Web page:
Where is the Expiration Date for Large Format Film?

Large format Kodak film that expired in Feb. of 1975.
For large format films you will find the expiration date on the side of the box with other information. This film expired in Feb. of 1975.

To find the expiration date for large format film look on the box film came in. If your large format film is in another box or just in the black plastic, then you are out of luck.

Is Expired Film Still Good?

35mm, Medium Format, and Large Format Film

Expired camera film is still usable and can be processed normally but keep in mind the quality of film degrades over time. When camera film expires, the chemicals inside of the film begin to break down. This means that the film becomes less sensitive to light over time and colors will become dull and less vibrant, the contrast will fade, the film grain will become more noticeable which will all reduce the overall quality of the photo.

Since film slowly loses it’s light sensitivity over time after it’s expiration date and it can be hard to know how it is stored, it is best to add 1-stop of light per decade it has expired to combat the loss of sensitivity. An easy way to do this is setting the ISO rating on your camera to half of what the film is rated I(for example, 400 ISO film will be set to 200 ISO on your camera). This will make sure your film is given 1 more stop of light in your camera.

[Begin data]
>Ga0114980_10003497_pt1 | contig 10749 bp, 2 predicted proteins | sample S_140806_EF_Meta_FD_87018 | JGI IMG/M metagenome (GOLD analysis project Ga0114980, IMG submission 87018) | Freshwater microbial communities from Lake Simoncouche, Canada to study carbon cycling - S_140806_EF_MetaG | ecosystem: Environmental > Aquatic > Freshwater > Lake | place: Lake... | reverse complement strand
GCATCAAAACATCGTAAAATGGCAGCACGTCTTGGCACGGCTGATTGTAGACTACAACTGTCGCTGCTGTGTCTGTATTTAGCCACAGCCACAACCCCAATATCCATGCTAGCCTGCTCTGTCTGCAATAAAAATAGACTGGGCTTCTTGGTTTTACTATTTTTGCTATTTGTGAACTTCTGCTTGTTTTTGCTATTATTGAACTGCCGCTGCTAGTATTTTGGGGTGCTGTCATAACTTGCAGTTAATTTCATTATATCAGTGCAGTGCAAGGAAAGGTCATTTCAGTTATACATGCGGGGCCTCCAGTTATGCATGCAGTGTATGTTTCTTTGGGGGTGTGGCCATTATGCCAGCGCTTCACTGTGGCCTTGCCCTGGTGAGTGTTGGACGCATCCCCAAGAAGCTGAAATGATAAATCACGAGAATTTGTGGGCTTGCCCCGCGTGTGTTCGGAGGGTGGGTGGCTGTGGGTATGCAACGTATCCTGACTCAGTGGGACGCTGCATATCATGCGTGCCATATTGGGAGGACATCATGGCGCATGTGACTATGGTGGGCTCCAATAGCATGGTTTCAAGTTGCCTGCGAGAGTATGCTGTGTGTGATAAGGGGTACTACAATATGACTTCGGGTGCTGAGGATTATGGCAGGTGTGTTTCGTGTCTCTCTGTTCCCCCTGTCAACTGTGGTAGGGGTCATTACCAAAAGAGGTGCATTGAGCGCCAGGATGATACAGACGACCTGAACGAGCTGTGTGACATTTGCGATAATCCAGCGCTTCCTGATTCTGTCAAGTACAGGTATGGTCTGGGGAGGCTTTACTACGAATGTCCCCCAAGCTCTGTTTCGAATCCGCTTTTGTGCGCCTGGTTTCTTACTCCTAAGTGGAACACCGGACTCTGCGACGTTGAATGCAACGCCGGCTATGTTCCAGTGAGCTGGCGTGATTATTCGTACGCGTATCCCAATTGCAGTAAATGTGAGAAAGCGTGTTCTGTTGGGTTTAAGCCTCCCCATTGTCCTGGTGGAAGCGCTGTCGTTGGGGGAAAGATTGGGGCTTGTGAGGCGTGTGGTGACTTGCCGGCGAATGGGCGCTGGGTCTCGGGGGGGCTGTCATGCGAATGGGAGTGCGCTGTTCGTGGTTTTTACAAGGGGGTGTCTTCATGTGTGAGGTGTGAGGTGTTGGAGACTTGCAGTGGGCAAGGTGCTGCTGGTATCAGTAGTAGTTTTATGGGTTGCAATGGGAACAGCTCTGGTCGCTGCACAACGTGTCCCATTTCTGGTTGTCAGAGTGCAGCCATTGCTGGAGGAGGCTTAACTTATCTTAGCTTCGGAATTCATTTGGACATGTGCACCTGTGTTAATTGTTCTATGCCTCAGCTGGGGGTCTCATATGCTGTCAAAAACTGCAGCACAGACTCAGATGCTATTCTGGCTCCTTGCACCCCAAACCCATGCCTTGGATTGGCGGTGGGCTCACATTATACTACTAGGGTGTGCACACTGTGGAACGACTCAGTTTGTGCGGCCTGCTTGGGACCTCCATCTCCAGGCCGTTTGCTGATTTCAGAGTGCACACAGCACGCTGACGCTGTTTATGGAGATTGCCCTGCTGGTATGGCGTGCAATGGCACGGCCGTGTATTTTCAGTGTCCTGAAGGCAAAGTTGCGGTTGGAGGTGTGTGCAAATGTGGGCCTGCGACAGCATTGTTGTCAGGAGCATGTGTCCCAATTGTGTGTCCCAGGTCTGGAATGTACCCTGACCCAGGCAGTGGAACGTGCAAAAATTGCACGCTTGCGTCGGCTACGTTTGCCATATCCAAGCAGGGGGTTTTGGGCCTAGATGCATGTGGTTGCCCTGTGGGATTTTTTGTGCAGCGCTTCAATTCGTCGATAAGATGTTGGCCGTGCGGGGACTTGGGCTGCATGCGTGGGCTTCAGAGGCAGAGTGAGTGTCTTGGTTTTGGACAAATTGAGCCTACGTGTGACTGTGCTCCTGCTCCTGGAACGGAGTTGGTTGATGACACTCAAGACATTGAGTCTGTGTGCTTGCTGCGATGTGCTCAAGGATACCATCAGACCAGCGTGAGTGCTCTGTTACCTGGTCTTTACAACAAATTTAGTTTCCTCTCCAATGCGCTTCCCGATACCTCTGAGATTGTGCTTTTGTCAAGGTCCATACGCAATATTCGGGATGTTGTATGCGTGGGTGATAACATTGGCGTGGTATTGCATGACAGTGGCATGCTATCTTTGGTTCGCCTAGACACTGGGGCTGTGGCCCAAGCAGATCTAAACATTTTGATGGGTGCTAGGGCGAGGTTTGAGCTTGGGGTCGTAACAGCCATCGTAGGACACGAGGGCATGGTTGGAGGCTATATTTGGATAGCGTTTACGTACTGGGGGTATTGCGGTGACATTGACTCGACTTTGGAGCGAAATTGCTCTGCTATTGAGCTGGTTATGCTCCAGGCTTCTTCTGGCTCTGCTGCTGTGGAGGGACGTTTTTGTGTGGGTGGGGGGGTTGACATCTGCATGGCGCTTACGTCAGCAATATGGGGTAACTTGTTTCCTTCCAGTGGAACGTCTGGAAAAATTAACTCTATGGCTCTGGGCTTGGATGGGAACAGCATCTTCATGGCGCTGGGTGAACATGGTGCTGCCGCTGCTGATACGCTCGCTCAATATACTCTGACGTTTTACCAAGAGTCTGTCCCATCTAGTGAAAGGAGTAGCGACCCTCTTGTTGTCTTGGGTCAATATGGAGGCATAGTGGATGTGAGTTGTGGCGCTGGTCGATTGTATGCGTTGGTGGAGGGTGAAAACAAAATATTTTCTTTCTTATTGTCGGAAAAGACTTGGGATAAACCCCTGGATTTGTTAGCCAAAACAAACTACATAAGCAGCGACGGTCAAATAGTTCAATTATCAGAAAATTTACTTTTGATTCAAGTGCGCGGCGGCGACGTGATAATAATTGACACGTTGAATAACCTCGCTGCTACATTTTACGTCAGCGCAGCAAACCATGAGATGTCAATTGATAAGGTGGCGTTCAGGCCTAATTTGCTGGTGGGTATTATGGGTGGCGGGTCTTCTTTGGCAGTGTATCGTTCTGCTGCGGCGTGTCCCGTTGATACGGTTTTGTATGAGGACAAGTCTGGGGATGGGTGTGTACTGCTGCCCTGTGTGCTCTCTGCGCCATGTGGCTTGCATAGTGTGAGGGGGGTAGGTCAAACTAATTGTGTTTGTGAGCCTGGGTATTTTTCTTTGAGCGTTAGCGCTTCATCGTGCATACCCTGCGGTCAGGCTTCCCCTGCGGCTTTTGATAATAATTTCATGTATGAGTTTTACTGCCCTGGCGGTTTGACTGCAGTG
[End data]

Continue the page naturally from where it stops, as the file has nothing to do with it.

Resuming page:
If the film is store properly (i.g. kept at room temperature, out of direct sunlight, and in normal humidity levels) then expired film can still be shot normally at the ISO setting on the box (also known as Box Speed). Keep in mind the fact that how film is stored is difficult to know without seeing it yourself so it is best to assume that all expired film unless you bought it new has not been stored properly.

Instant Film

Instant film is good for 2 – 3 years after expiration (or production date for Polaroid) but degrades the quickest of all film produced. Polaroid and Fujifilm Instax both suggest that their films should be used one year after the expiration or production date printed on the box. I don’t recommend using it after that because it become unusable for images soon after.

How Long is Film Good After Expiration Date?

35mm, Medium Format, and Large Format Film